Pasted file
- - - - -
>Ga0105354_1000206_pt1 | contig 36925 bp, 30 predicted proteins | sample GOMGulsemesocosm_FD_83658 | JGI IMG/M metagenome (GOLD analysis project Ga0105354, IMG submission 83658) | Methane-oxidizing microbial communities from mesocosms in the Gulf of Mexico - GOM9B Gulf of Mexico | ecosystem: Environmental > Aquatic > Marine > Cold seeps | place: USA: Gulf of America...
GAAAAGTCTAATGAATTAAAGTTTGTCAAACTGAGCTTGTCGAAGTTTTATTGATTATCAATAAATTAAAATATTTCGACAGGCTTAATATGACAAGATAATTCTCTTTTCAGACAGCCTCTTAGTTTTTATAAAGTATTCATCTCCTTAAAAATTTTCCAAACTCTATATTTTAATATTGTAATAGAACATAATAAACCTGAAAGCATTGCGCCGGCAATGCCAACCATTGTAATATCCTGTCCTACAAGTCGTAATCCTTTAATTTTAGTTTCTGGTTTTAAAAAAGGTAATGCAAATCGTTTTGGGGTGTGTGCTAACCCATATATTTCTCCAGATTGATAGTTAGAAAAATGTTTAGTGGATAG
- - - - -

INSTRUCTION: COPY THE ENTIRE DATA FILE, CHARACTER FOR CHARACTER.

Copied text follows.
>Ga0105354_1000206_pt1 | contig 36925 bp, 30 predicted proteins | sample GOMGulsemesocosm_FD_83658 | JGI IMG/M metagenome (GOLD analysis project Ga0105354, IMG submission 83658) | Methane-oxidizing microbial communities from mesocosms in the Gulf of Mexico - GOM9B Gulf of Mexico | ecosystem: Environmental > Aquatic > Marine > Cold seeps | place: USA: Gulf of America...
GAAAAGTCTAATGAATTAAAGTTTGTCAAACTGAGCTTGTCGAAGTTTTATTGATTATCAATAAATTAAAATATTTCGACAGGCTTAATATGACAAGATAATTCTCTTTTCAGACAGCCTCTTAGTTTTTATAAAGTATTCATCTCCTTAAAAATTTTCCAAACTCTATATTTTAATATTGTAATAGAACATAATAAACCTGAAAGCATTGCGCCGGCAATGCCAACCATTGTAATATCCTGTCCTACAAGTCGTAATCCTTTAATTTTAGTTTCTGGTTTTAAAAAAGGTAATGCAAATCGTTTTGGGGTGTGTGCTAACCCATATATTTCTCCAGATTGATAGTTAGAAAAATGTTTAGTGGATAG